> > installing the system under the direction of Syrian intelligence
> > agents, who’ve pushed the Italians to finish, saying they urgently
> > need to track people, a person familiar with the project says. The
> > Area employees have flown into Damascus in shifts this year as the
> > violence has escalated, says the person, who has worked on the system
> > for Area.
> >
> >
> > Area is using equipment from American and European companies,
> > according to blueprints and other documents obtained by Bloomberg News
> > and the person familiar with the job. The project includes Sunnyvale,
> > California-based NetApp Inc. (NTAP) storage hardware and software for
> > archiving e-mails; probes to scan Syria’s communications network from
> > Paris-based Qosmos SA; and gear from Germany’s Utimaco Safeware AG
> > (USA) that connects tapped telecom lines to Area’s monitoring-center
> > computers.
> >
> > The suppliers didn’t directly furnish Syria with the gear, which Area
> > exported from Italy, the person says.
> >
> > The Italians bunk in a three-bedroom rental apartment in a residential
> > Damascus neighborhood near a sports stadium when they work on the
> > system, which is in a test phase, according to the person, who
> > requested anonymity because Area employees sign non-disclosure
> > agreements with the company.
> >
> > Mapping Connections
> >
> >
> > When the system is complete, Syrian security agents will be able to
> > follow targets on flat-screen workstations that display communications
> > and Web use in near-real time alongside graphics that map citizens’
> > networks of electronic contacts, according to the documents and two
> > people familiar with the plans.
> >
> > [...] The price tag is more than 13 million euros ($17.9 million), two
> > people familiar with the deal say.
> >
> > [...] “You may consider that any lawful interception system has a very
> > long sales process, and things happen very quickly,” [the CEO] says,
> > citing the velocity of Libyan leader Muammar Qaddafi’s fall, only a
> > year after pitching his Bedouin tent in a Rome park on a visit to
> > Italy. “Qaddafi was a big friend of our prime minister until not long
> > ago.”
> >
> >
> > When Bloomberg News contacted Qosmos, CEO Thibaut Bechetoille said he
> > would pull out of the project. “It was not right to keep supporting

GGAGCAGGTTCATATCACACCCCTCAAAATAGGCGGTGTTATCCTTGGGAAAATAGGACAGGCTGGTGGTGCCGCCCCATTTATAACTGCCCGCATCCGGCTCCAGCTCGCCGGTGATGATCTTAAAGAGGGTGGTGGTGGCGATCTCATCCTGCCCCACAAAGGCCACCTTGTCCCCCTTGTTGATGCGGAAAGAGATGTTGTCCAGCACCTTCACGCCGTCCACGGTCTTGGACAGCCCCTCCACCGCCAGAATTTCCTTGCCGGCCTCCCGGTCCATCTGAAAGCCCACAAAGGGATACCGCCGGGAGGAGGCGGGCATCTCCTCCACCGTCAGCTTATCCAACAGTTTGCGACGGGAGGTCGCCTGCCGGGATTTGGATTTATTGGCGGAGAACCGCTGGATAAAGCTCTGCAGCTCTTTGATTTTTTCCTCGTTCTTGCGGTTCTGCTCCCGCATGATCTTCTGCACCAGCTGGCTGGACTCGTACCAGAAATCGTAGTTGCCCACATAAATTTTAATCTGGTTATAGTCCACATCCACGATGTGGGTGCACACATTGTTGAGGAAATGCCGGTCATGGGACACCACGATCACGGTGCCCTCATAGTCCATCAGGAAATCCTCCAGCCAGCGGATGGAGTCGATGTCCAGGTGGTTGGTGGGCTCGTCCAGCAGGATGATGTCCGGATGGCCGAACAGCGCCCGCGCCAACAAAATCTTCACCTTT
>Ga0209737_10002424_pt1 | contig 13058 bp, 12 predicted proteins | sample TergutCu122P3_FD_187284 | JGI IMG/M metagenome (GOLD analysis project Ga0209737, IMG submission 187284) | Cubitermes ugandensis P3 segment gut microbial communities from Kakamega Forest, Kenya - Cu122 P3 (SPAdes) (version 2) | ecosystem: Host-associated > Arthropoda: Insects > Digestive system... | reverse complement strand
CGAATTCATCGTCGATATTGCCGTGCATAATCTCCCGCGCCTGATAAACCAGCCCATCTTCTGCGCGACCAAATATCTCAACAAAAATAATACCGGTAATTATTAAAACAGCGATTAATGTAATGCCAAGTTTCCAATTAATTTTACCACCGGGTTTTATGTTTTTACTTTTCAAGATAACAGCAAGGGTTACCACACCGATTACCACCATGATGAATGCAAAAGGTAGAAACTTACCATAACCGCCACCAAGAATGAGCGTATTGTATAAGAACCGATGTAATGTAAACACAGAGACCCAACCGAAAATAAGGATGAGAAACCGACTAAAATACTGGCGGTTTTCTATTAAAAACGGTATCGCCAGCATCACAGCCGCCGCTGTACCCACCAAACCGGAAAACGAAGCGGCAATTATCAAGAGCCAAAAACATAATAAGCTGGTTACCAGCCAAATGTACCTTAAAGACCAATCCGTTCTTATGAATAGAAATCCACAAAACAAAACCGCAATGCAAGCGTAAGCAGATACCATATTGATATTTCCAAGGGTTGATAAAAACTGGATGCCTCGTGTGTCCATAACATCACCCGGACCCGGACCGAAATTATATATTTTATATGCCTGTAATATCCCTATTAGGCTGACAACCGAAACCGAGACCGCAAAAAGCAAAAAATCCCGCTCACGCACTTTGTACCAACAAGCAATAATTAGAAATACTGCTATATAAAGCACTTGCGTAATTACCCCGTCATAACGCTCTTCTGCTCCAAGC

> > this regime,” he says. The company’s board decided about four weeks
> > ago to exit and is still figuring out how to unwind its involvement,
> > he says. The company’s deep- packet inspection probes can peer into
> > e-mail and reconstruct everything that happens on an Internet user’s
> > screen, says Qosmos’s head of marketing, Erik Larsson.
> >
> > [...] Area is installing the system, which includes the company’s
> > “Captor” monitoring-center computers, through a contract with
> > state-owned Syrian Telecommunication Establishment, or STE, the two
> > people familiar with the project say. Also known as Syrian Telecom,
> > the company is the nation’s main fixed-line operator.
> >
> > [...]
> >
> >
> > Schematics for the system show it includes probes in the traffic of
> > mobile phone companies and Internet service providers, capturing both
> > domestic and international traffic. NetApp storage will allow agents
> > to archive communications for future searches or mapping of peoples’
> > contacts, according to the documents and the person familiar with the
> > system.
> >
> > [...] Two people familiar with terms of the deal say that as a final
> > stage of the installation, the contract stipulates Area employees will
> > train the Syrian security agents who will man those workstations --
> > teaching them how to track citizens.
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> > --
> > | @jilliancyork | tel: +1-857-891-4244
> >
> >
> >
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-- | @jilliancyork | tel: +1-857-891-4244